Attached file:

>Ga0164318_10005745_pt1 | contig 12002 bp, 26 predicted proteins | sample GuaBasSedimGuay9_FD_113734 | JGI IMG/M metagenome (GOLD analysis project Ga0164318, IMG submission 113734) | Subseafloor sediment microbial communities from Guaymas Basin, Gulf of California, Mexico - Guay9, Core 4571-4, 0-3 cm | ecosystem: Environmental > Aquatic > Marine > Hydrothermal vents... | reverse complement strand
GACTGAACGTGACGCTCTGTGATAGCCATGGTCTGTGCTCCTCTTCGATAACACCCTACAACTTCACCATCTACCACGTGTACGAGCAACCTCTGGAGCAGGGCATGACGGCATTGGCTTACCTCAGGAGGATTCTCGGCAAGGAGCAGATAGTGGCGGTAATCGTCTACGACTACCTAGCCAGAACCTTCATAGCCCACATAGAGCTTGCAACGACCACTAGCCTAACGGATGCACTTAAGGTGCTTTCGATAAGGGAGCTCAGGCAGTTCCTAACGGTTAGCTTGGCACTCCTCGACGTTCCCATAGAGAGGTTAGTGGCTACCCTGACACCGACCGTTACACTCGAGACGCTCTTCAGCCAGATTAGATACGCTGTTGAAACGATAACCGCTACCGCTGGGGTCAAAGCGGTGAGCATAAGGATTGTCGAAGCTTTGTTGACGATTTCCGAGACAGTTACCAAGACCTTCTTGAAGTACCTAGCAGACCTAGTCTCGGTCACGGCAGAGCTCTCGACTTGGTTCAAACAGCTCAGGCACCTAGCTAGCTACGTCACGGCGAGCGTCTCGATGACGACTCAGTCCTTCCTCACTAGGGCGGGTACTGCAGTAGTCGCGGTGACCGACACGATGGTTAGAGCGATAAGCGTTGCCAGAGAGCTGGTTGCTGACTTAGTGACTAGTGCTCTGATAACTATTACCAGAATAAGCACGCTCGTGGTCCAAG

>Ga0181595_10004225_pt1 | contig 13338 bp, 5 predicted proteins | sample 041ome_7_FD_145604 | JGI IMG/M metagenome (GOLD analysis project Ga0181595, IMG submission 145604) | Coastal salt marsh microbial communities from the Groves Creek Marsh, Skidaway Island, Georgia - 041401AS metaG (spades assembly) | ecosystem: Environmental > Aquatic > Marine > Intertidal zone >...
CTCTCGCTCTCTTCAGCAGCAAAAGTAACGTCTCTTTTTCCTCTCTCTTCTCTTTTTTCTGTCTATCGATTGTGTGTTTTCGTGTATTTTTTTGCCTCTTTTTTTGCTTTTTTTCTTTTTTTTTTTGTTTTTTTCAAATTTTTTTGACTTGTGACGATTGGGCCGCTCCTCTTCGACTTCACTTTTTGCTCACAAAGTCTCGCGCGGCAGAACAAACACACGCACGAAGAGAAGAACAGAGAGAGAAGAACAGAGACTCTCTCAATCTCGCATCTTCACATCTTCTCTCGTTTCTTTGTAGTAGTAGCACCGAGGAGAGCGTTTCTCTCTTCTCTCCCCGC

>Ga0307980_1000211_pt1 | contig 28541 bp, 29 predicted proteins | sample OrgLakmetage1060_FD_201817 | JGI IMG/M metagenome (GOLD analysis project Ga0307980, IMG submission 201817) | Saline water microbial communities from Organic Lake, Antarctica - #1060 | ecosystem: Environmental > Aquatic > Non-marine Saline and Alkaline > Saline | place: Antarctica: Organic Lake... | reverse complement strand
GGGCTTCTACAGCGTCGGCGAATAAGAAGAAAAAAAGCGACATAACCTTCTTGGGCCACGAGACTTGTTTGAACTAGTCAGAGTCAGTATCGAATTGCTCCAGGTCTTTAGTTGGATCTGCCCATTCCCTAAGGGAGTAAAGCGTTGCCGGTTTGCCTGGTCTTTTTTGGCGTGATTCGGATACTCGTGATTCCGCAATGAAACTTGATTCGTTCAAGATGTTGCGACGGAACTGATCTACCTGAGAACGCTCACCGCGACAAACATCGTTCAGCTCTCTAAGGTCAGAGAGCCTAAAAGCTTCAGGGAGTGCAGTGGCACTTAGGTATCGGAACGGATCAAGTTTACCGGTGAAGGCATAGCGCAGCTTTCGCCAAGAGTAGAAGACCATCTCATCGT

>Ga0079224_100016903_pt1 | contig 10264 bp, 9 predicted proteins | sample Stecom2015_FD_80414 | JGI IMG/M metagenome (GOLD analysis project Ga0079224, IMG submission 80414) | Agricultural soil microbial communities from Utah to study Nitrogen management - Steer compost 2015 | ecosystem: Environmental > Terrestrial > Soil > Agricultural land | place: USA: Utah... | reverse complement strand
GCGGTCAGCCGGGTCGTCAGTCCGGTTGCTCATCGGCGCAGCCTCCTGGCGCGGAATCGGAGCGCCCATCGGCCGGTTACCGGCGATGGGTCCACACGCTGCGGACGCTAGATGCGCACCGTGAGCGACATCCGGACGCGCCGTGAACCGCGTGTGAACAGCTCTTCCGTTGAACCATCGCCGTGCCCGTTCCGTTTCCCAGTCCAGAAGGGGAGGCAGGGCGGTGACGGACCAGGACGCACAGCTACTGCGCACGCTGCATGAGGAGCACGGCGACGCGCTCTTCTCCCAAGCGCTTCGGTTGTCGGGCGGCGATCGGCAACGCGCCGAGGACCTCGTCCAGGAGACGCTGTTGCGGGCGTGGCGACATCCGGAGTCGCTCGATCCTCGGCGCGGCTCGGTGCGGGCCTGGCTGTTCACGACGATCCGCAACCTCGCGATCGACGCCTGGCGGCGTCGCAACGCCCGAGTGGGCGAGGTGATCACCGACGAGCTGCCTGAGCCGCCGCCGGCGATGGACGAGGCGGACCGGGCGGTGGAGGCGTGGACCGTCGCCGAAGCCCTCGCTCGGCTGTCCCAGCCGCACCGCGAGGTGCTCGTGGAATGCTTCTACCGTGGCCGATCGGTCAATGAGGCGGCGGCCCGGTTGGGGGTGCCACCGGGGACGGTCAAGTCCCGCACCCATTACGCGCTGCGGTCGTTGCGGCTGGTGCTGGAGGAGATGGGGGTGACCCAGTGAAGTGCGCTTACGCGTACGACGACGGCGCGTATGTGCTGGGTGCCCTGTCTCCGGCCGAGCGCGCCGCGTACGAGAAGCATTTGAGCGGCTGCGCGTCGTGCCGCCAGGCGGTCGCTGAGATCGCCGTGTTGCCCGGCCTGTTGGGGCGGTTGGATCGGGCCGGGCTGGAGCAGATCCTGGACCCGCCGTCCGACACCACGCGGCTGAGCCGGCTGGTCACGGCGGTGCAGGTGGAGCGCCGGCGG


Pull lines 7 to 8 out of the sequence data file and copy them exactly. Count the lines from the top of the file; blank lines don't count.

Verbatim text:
>Ga0079224_100016903_pt1 | contig 10264 bp, 9 predicted proteins | sample Stecom2015_FD_80414 | JGI IMG/M metagenome (GOLD analysis project Ga0079224, IMG submission 80414) | Agricultural soil microbial communities from Utah to study Nitrogen management - Steer compost 2015 | ecosystem: Environmental > Terrestrial > Soil > Agricultural land | place: USA: Utah... | reverse complement strand
GCGGTCAGCCGGGTCGTCAGTCCGGTTGCTCATCGGCGCAGCCTCCTGGCGCGGAATCGGAGCGCCCATCGGCCGGTTACCGGCGATGGGTCCACACGCTGCGGACGCTAGATGCGCACCGTGAGCGACATCCGGACGCGCCGTGAACCGCGTGTGAACAGCTCTTCCGTTGAACCATCGCCGTGCCCGTTCCGTTTCCCAGTCCAGAAGGGGAGGCAGGGCGGTGACGGACCAGGACGCACAGCTACTGCGCACGCTGCATGAGGAGCACGGCGACGCGCTCTTCTCCCAAGCGCTTCGGTTGTCGGGCGGCGATCGGCAACGCGCCGAGGACCTCGTCCAGGAGACGCTGTTGCGGGCGTGGCGACATCCGGAGTCGCTCGATCCTCGGCGCGGCTCGGTGCGGGCCTGGCTGTTCACGACGATCCGCAACCTCGCGATCGACGCCTGGCGGCGTCGCAACGCCCGAGTGGGCGAGGTGATCACCGACGAGCTGCCTGAGCCGCCGCCGGCGATGGACGAGGCGGACCGGGCGGTGGAGGCGTGGACCGTCGCCGAAGCCCTCGCTCGGCTGTCCCAGCCGCACCGCGAGGTGCTCGTGGAATGCTTCTACCGTGGCCGATCGGTCAATGAGGCGGCGGCCCGGTTGGGGGTGCCACCGGGGACGGTCAAGTCCCGCACCCATTACGCGCTGCGGTCGTTGCGGCTGGTGCTGGAGGAGATGGGGGTGACCCAGTGAAGTGCGCTTACGCGTACGACGACGGCGCGTATGTGCTGGGTGCCCTGTCTCCGGCCGAGCGCGCCGCGTACGAGAAGCATTTGAGCGGCTGCGCGTCGTGCCGCCAGGCGGTCGCTGAGATCGCCGTGTTGCCCGGCCTGTTGGGGCGGTTGGATCGGGCCGGGCTGGAGCAGATCCTGGACCCGCCGTCCGACACCACGCGGCTGAGCCGGCTGGTCACGGCGGTGCAGGTGGAGCGCCGGCGG